The examination For the examination all course-material is important (except the material provided by the student presentations). Take a calculator with you. The examination will be held on 9 - 11 - 2007, from 14.00h - 17.00h in BBL 471.

Re-examination The theoretical re-examination for people who did not pass the course the first time will be on 4 Janauari 2008, 9.00h - 12.00h in BBL-420.

Additional practice for examination
opdracht 1
opdracht 2
Uitwerking 1
Uitwerking 2

The practical course
The practical course is supervised on fridays from 15.15u-17.00u starting on 21 September. The room for the practical course is: BBL 408. Since the evaluation of the practical course weighs 50% of the final note, it is of course necessary that the students work on hours outside of the supervised practical course to design, implement, and experiment with their practical application. The practical application should be made in groups of 3 or 4 students. Students who want to do it in groups of 2 will be evaluated in the same way as larger groups, and thus have to do more work. Note that each student is expected to work 10 hours a week on the practical course. The following deadlines should be met:
  • Make a group of 3 or 4 students (take into account that you have to program in the same computer language). Deadline: 7 September.
  • Write an initial proposal to describe the RL system and the application on one page and deliver this to Marco Wiering before 14 September 17.00h. Include the following elements:
    • Names and emails of students of the group
    • Computer language
    • Application + Environment (what kind of environmental states, inputs, actions, reward function)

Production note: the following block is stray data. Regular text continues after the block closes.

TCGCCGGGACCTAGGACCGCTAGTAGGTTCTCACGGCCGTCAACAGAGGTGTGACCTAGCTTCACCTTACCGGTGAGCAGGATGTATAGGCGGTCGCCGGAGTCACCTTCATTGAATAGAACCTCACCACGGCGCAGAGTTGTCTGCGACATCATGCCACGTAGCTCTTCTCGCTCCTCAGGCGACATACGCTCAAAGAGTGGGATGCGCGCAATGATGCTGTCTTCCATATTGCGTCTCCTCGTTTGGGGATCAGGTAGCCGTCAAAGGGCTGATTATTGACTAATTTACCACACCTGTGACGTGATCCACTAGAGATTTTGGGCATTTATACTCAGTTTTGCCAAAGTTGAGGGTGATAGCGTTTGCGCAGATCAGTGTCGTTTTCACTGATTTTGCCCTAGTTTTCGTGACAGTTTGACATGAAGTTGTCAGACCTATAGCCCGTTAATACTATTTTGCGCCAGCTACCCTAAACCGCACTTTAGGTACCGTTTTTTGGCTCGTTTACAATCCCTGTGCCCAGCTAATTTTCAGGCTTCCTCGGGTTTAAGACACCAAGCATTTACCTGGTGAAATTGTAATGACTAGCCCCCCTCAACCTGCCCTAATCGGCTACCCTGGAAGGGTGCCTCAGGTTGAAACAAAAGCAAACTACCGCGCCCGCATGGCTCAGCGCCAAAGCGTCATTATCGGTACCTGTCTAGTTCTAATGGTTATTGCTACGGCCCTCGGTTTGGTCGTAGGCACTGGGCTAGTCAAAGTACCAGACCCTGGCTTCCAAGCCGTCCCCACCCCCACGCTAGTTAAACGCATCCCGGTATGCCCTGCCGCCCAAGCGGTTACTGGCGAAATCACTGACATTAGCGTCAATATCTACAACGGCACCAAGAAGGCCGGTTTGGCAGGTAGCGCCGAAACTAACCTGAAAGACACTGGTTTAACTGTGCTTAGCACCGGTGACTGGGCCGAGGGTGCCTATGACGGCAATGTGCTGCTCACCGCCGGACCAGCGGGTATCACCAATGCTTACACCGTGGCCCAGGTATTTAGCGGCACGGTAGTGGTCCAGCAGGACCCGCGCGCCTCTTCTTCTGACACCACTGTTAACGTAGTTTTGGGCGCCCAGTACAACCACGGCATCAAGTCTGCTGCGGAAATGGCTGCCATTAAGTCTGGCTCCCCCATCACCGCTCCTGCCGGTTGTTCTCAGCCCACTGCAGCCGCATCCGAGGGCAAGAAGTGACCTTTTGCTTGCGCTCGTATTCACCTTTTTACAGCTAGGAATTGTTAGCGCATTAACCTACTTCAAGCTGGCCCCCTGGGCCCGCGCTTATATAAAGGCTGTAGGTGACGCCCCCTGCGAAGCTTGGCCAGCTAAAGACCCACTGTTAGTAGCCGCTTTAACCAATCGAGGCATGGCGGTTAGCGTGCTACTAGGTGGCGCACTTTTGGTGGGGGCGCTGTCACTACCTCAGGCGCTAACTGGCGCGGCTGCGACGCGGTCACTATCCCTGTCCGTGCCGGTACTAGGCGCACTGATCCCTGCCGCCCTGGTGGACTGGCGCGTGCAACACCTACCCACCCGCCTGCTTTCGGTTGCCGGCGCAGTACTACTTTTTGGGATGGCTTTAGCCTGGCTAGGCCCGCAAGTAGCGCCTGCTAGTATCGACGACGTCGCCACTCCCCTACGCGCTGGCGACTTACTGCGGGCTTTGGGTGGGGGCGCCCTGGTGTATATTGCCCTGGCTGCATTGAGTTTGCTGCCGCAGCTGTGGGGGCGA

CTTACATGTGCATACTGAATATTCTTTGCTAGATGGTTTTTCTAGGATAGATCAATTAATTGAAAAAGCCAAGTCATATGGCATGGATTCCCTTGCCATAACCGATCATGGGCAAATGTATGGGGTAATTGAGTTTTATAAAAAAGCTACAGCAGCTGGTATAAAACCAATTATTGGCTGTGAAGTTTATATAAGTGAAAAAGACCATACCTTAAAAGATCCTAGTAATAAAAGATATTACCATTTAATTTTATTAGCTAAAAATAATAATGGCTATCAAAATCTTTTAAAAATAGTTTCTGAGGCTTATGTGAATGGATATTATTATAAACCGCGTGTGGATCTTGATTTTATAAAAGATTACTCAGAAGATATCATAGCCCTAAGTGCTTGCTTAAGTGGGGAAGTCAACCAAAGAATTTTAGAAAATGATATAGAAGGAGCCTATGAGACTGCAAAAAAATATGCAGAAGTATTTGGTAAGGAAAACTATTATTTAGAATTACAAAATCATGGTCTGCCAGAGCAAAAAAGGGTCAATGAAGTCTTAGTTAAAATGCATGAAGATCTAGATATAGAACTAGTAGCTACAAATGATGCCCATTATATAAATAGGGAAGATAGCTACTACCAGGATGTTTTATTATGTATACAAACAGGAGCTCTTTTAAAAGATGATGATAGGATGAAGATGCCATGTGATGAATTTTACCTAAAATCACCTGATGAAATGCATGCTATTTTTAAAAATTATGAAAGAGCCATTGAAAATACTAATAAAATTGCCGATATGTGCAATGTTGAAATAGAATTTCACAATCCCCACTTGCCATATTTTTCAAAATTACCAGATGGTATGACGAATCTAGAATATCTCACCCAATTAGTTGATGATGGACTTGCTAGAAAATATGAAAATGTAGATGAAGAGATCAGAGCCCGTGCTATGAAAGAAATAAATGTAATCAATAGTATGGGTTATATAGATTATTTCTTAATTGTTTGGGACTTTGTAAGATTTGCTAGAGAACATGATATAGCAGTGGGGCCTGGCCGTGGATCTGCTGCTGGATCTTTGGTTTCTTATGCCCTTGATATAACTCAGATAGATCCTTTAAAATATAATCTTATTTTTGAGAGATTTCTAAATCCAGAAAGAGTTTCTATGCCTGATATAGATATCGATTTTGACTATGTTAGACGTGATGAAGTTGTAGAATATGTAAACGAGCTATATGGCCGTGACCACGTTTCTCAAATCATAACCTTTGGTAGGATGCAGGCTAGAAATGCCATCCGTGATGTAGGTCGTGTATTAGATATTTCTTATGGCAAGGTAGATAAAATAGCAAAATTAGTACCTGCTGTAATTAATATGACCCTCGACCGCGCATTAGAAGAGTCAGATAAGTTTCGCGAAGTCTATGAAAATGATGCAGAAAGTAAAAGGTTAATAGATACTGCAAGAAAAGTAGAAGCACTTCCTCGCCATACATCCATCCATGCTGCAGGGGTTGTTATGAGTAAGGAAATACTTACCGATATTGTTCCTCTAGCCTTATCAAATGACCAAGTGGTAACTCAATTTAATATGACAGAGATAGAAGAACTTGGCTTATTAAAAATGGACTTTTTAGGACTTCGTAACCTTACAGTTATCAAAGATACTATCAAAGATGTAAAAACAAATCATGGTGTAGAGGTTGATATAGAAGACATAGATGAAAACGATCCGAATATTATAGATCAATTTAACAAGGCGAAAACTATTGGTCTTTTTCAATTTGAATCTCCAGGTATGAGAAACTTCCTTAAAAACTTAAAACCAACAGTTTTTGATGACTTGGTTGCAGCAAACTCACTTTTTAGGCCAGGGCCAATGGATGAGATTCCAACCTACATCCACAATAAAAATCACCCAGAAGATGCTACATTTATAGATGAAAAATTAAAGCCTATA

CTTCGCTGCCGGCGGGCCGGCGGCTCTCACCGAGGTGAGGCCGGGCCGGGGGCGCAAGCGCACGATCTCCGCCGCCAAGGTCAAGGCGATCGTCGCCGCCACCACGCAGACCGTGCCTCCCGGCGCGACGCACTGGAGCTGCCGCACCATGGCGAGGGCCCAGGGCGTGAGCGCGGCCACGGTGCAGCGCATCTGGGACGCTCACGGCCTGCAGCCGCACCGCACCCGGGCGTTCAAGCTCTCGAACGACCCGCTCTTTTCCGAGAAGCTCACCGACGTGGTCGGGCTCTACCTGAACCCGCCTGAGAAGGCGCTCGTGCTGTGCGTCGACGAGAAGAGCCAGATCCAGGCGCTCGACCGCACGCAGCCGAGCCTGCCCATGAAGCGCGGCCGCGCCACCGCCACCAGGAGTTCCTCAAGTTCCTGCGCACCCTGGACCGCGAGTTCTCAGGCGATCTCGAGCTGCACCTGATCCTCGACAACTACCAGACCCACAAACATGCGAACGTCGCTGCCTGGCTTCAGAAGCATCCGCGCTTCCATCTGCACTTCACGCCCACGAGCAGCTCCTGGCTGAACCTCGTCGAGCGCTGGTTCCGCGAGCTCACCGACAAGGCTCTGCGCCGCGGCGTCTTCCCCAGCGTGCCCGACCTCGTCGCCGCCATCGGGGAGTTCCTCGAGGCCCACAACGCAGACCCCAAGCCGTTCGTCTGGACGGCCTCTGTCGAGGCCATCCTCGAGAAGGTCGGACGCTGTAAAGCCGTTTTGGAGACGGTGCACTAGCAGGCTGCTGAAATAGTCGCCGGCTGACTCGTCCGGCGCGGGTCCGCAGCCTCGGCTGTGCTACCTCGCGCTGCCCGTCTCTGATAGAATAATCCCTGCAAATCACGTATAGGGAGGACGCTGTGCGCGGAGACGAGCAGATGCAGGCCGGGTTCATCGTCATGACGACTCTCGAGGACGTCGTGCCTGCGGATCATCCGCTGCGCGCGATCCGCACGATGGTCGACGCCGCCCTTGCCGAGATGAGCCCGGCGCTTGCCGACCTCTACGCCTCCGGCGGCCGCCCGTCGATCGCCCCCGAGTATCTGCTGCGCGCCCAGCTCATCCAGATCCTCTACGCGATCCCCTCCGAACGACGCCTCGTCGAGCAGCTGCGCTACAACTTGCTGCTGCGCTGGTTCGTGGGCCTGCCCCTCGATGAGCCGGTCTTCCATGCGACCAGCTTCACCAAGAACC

• Reinforcement learning mechanisms (should be value-function based, do you need function approximators?)
    • Experiments which will be performed.
    it is possible that your initial proposal is not approved (e.g. if the task is too simple such as solving a maze, a bandit problem, or tic-tac-toe). In this case you will be asked to construct another proposal which you have to send before 20 September 17.00h.
  • Design and implement the problem environment with a random agent (or agents). Deadline: 5 October.
  • Design and implement the learning reinforcement learning agent(s) in the environment (it would be good if you would compare different RL algorithms or function approximators). Deadline: 19 October.
  • Perform a wide range of experiments to set the parameters and test and debug your algorithms. Then use the best parameters to get experimental results. Try to repeat your experiments at least 10 times. Deadline: 2 November.
  • Write a report of 8 pages including:
    • Introduction to RL. Problem description, novelty.
    • Description RL algorithm used (and if used Function approximator). Give all necessary equations to implement the chosen algorithm.
    • Description of environment (image), states, actions, goal (reward function).
    • Experimental results (including parameters used)
    • Conclusion
    • References (relate to existing work!)
    The deadline for delivering your practical work (program + report) is 14 November 2007 at 17.00h. Please put a hardcopy of the report in the post-box of Marco Wiering (CGN 3th floor).
  • TIP: for the practicum course a group can also make use of RL-Glue and RL library developed at the university of Alberta by Adam White. For more information about RL-Glue and RL-Library see: RL-Glue

    A nice Bachelor thesis (in Dutch) of Sjoerd van den Dries (CKI-student) about learning to play Othello is here: Othello_leren
    Last update: 12 September 2007